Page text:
Research: Sci-Hub provides access to nearly all scholarly literature | eLife | Daniel Scott Himmelstein et al.

“Abstract: The website Sci-Hub enables users to download PDF versions of scholarly articles, including many articles that are paywalled at their journal’s site. Sci-Hub has grown rapidly since its creation in 2011, but the extent of its coverage was unclear. Here we report that, as of March 2017, Sci-Hub’s database contains 68.9% of the 81.6 million scholarly articles registered with Crossref and 85.1% of articles published in toll access journals. We find that coverage varies by discipline and publisher, and that Sci-Hub preferentially covers popular, paywalled content. For toll access articles, we find that Sci-Hub provides greater coverage than the University of Pennsylvania, a major research university in the United States. Green open access to toll access articles via licit services, on the other hand, remains quite limited. Our interactive browser at https://greenelab.github.io/scihub allows users to explore these findings in more detail. For the first time, nearly all scholarly literature is available gratis to anyone with an Internet connection, suggesting the toll access business model may become unsustainable.”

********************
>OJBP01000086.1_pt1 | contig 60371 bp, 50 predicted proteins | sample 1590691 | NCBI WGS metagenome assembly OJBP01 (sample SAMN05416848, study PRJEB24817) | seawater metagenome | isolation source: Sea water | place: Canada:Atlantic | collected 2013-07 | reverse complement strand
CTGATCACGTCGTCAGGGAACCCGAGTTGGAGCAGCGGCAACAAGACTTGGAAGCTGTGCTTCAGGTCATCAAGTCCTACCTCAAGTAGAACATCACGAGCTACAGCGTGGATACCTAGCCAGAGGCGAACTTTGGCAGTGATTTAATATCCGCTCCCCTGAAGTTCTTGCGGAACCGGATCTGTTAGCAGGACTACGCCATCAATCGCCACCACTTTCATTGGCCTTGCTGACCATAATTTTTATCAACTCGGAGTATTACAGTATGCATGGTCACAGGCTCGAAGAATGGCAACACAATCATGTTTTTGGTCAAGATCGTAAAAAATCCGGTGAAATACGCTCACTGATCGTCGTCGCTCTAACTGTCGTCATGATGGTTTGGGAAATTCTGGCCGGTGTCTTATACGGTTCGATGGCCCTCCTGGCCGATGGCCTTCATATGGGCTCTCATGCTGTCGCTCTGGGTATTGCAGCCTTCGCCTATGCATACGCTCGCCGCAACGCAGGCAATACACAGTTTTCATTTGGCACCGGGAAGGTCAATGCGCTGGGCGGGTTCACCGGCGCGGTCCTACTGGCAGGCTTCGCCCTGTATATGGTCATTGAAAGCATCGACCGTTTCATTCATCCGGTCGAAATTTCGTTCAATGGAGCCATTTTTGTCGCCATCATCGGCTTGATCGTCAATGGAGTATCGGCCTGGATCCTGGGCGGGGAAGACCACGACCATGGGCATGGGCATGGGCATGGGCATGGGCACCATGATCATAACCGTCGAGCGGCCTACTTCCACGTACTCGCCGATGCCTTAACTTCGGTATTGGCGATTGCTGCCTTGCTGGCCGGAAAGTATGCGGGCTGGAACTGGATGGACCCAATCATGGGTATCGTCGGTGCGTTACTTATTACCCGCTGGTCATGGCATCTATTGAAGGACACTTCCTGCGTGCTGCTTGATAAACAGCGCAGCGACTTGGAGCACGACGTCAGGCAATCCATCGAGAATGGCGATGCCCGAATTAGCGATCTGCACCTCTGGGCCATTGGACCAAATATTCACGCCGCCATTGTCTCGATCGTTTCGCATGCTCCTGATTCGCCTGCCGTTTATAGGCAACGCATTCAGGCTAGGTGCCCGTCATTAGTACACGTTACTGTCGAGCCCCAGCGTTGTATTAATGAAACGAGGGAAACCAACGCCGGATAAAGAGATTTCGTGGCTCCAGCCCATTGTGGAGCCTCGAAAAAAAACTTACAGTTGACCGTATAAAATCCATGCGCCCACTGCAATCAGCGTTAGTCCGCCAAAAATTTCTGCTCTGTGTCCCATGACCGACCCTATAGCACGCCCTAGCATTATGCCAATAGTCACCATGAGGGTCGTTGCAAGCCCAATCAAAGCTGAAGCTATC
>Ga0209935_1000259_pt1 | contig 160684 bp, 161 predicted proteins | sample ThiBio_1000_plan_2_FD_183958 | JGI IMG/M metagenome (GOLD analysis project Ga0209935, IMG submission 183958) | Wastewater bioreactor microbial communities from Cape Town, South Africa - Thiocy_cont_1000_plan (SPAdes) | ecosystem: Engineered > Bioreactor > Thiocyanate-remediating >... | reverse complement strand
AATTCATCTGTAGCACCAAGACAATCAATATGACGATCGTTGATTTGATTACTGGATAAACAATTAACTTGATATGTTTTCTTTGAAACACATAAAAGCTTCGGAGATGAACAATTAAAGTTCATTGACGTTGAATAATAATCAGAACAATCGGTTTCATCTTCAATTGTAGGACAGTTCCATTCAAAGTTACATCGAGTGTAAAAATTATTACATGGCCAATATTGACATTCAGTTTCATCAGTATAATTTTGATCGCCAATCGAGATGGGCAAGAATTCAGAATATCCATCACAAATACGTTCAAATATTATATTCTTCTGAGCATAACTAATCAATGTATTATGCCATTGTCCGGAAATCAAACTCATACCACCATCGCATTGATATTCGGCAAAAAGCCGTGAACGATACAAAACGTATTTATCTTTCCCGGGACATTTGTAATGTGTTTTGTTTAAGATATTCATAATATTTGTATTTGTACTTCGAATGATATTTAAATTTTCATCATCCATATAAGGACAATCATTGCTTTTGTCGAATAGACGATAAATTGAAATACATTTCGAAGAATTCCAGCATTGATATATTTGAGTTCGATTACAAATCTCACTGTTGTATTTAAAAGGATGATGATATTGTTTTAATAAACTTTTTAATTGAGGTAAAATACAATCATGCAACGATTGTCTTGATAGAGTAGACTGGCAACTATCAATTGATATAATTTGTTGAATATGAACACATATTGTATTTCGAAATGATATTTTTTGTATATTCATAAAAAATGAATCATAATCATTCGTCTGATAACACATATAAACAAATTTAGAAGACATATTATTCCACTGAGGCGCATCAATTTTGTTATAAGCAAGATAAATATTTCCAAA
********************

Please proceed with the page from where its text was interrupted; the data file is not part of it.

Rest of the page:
Open Access and OER in Latin America: A survey of the policy landscape in Chile, Colombia and Uruguay | ROER4D

“Titled “Open Access and OER in Latin America: A survey of the policy landscape in Chile, Colombia and Uruguay”, this chapter arises from research work undertaken in ROER4D sub-project 2 and presents an overview of the funding, policy, legislative and procedural mechanisms adopted by governments in Chile, Colombia and Uruguay with respect to Open Access and Open Educational Resources (OER).

Findings indicate that while each country has its own approach to funding higher education, there are few or no specific national and/or institutional policies aimed at promoting Open Education in the higher education sector. In Chile, this appears to be largely due to low OER awareness and a commercialised model of higher education. In Colombia, various national and institutional strategies reveal that there is nascent Open Education policy development, and in Uruguay there appears to be an enabling environment for future open policy development. All of these countries are making investments in science, technology and innovation programmes, making this the most fruitful field for potential Open Education advocacy….”

Analytical Support for Bibliometrics Indicators: Open access availability of scientific publications